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Re: subtyping problem

Jean-Paul BODEVEIX writes:
 > I am surprised by the proof obligations generated by the
 > following example where I define two predicates p and q with
 >   (q) <: (p)  ie. (q) is a subtype of (p)
 > Then I define the function f with an argument of type (q) which is
 > initialised by a lambda expression with an argument of type (p). 
 > The initialization should be correct if the type of the rhs value is
 > a subtype of the type of the lhs value. However, PVS requires the types
 > to be identical (f_TCC3). Why ? Furthermore the TCC (1) seems 
 > inverted : it requires (p) :< (q).
 > Thanks for any help

In PVS, the domains of two functions must be exactly the
same for the functions' types to be compatible.

Sam Owre gave a good justification of PVS's treatment of
subtyping for functions on the main PVS list in April.  
I've quoted it below.

In the theory you showed, you can eliminate the unprovable
TCCs by writing the definition of f as

  f: [(q) -> nat] = restrict(LAMBDA (x: (p)): x - 1) 

As Sam points out, `restrict' is a conversion.  I don't
quite understand the circumstances under which conversions
are automatically applied, so I'm not sure why it must be
used explicitly here.

- Darrell

Sam Owre writes:
> We chose not to use contravariance in order to keep equality simple;
> equals can always be substituted for equals without worrying about the
> type of the equalities (assuming everything is well-formed to begin
> with).  Thus in
> ex: THEORY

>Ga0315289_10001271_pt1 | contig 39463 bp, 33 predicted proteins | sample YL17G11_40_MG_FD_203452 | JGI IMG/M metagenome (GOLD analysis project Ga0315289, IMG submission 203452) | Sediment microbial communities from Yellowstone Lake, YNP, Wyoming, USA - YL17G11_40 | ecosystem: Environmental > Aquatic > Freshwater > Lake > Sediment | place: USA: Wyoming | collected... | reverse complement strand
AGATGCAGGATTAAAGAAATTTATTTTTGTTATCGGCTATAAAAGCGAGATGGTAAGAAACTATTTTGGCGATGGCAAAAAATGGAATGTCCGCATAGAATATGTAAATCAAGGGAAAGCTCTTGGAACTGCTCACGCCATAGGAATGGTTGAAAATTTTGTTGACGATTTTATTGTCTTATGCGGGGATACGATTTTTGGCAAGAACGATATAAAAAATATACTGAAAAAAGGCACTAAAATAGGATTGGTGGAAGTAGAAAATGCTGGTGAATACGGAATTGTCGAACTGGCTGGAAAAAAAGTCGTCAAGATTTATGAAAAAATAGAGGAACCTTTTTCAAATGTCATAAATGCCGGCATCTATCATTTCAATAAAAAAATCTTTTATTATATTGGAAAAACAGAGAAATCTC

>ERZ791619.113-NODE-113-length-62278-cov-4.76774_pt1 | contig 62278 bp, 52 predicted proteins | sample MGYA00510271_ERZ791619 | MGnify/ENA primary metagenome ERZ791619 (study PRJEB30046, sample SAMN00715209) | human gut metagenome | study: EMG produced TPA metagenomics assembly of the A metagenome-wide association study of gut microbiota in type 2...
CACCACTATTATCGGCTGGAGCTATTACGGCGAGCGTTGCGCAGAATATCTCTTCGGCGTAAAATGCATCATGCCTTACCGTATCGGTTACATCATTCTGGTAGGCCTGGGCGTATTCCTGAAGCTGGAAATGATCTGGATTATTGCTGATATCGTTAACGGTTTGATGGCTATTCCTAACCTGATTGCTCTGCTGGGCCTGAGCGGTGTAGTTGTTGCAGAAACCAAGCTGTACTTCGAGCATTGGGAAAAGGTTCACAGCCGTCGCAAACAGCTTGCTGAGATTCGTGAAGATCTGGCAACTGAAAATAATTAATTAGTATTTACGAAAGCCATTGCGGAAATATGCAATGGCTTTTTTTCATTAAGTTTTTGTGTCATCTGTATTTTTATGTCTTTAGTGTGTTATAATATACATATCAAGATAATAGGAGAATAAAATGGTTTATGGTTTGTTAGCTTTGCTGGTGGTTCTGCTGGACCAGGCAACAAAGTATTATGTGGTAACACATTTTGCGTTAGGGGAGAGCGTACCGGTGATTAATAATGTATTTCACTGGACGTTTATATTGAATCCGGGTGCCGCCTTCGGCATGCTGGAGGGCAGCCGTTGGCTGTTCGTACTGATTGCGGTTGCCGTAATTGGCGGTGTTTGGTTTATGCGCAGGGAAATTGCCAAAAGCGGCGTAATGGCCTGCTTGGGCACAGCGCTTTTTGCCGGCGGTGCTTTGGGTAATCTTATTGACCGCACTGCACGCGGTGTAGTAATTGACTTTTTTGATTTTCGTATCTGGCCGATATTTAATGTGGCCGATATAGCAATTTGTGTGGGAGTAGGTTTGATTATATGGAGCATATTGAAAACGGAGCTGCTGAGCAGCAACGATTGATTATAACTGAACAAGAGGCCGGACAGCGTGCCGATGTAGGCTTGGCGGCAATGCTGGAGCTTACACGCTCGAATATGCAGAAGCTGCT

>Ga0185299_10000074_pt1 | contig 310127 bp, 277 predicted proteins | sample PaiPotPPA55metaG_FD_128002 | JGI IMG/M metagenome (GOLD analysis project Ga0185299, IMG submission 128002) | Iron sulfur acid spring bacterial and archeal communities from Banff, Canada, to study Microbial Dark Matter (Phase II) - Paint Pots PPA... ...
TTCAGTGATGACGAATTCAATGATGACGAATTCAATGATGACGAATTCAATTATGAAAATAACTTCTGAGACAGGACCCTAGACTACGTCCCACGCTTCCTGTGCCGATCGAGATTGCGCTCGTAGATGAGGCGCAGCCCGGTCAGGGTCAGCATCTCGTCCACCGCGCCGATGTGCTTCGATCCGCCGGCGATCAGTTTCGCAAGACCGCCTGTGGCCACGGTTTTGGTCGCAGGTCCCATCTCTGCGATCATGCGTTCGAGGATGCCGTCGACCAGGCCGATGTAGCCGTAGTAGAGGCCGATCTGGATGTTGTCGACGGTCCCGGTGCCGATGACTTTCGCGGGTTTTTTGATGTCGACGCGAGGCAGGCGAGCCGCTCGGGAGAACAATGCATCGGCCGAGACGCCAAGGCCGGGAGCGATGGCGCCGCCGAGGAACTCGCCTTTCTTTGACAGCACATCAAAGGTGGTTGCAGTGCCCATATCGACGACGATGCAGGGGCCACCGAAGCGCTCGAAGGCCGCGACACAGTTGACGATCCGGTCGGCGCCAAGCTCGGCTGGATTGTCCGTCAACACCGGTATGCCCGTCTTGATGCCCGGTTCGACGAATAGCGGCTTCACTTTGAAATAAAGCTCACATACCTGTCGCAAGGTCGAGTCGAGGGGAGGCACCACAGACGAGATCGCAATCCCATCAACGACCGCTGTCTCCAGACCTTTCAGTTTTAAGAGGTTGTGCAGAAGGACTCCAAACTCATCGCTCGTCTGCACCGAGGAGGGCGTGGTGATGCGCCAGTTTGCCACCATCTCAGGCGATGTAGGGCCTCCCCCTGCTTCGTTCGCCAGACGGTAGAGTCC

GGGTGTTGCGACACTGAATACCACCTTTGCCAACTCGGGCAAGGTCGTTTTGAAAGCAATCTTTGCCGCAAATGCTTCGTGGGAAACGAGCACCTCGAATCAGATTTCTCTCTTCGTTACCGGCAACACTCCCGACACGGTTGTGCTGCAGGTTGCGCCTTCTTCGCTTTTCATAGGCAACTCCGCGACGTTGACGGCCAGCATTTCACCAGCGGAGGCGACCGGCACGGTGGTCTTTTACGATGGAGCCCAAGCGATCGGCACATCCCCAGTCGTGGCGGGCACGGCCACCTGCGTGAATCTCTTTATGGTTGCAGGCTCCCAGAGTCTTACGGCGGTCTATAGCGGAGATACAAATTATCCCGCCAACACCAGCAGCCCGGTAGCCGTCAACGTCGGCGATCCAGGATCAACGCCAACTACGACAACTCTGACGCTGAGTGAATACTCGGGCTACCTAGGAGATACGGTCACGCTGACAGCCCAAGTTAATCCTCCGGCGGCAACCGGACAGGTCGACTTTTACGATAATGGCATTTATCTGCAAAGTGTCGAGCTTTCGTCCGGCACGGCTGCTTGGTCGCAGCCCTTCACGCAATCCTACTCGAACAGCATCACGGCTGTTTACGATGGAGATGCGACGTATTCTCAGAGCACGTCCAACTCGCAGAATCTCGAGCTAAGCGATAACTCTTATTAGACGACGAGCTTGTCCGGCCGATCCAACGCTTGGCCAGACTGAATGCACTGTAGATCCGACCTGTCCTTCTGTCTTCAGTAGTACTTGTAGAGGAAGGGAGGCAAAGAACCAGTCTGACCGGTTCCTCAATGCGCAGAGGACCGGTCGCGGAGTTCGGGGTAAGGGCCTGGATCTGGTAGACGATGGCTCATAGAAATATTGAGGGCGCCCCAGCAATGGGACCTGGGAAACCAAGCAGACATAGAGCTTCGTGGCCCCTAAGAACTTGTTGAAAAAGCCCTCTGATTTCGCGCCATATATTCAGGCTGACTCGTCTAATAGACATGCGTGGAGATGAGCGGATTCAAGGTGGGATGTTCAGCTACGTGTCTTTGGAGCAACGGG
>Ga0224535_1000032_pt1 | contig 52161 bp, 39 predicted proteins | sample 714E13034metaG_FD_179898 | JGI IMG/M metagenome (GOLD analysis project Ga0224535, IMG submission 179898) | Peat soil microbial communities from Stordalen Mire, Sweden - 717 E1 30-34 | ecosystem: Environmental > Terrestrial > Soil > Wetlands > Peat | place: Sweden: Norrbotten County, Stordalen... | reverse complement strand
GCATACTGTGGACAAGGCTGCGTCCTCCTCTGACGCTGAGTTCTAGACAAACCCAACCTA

>   i: VAR int
>   n: VAR nat
>   abs(i): nat = IF i < 0 THEN -i ELSE i ENDIF
>   idint(i): int = i
>   idnat(n): nat = n
>   abs_is_id: FORMULA
>       idnat = abs and idnat = idint IMPLIES idint = abs
>  END ex
> the formula abs_is_id should not be provable.  In PVS, the above does
> not typecheck as given because [nat -> nat] and [int -> nat] are not
> compatible types, i.e., they do not share a common supertype.  Not
> having contravariance can be inconvenient in many cases, so we added
> conversions to the language.  The prelude defines the restrict
> operator as follows:
> restrict [T: TYPE, S: TYPE FROM T, R: TYPE]: THEORY
>   f: VAR [T -> R]
>   s: VAR S
>   restrict(f)(s): R = f(s)
>   CONVERSION restrict
>  END restrict
> and given f:[int->int], G[[nat->int]->bool], G(f) is automatically
> transformed by the typechecker to G(restrict[int,nat,int](f)).
> We also define an extension operator:
> extend [T: TYPE, S: TYPE FROM T, R: TYPE, d: R]: THEORY
>   f: VAR [S -> R]
>   t: VAR T
>   extend(f)(t): R = IF S_pred(t) THEN f(t) ELSE d ENDIF
>  END extend
> In this case, we can't easily make extend a conversion, as the
> typechecker will never be able to derive the default value d.  This
> default is similar to using 0 or 9999 as a default representing
> invalid values in a program or database.  In one case that occurs
> frequently, however, there is a good default value.  This is when
> dealing with predicates (which are also sets in PVS), where the
> range type is boolean.  By using FALSE for the default, as is done
> in the prelude, then given s:pred[nat], P[pred[int] -> int], the
> term P(s) is transformed to P(extend[int,nat,bool,false](s)).  This
> allows a set of nats to be viewed as a set of ints.
> In the abs_is_id example, the restrict operator is automatically
> applied, and if you try to prove the formula you will see
> abs_is_id :  
> {-1}    idnat = restrict(abs)
> {-2}    idnat = restrict(idint)
>   |-------
> {1}    idint = abs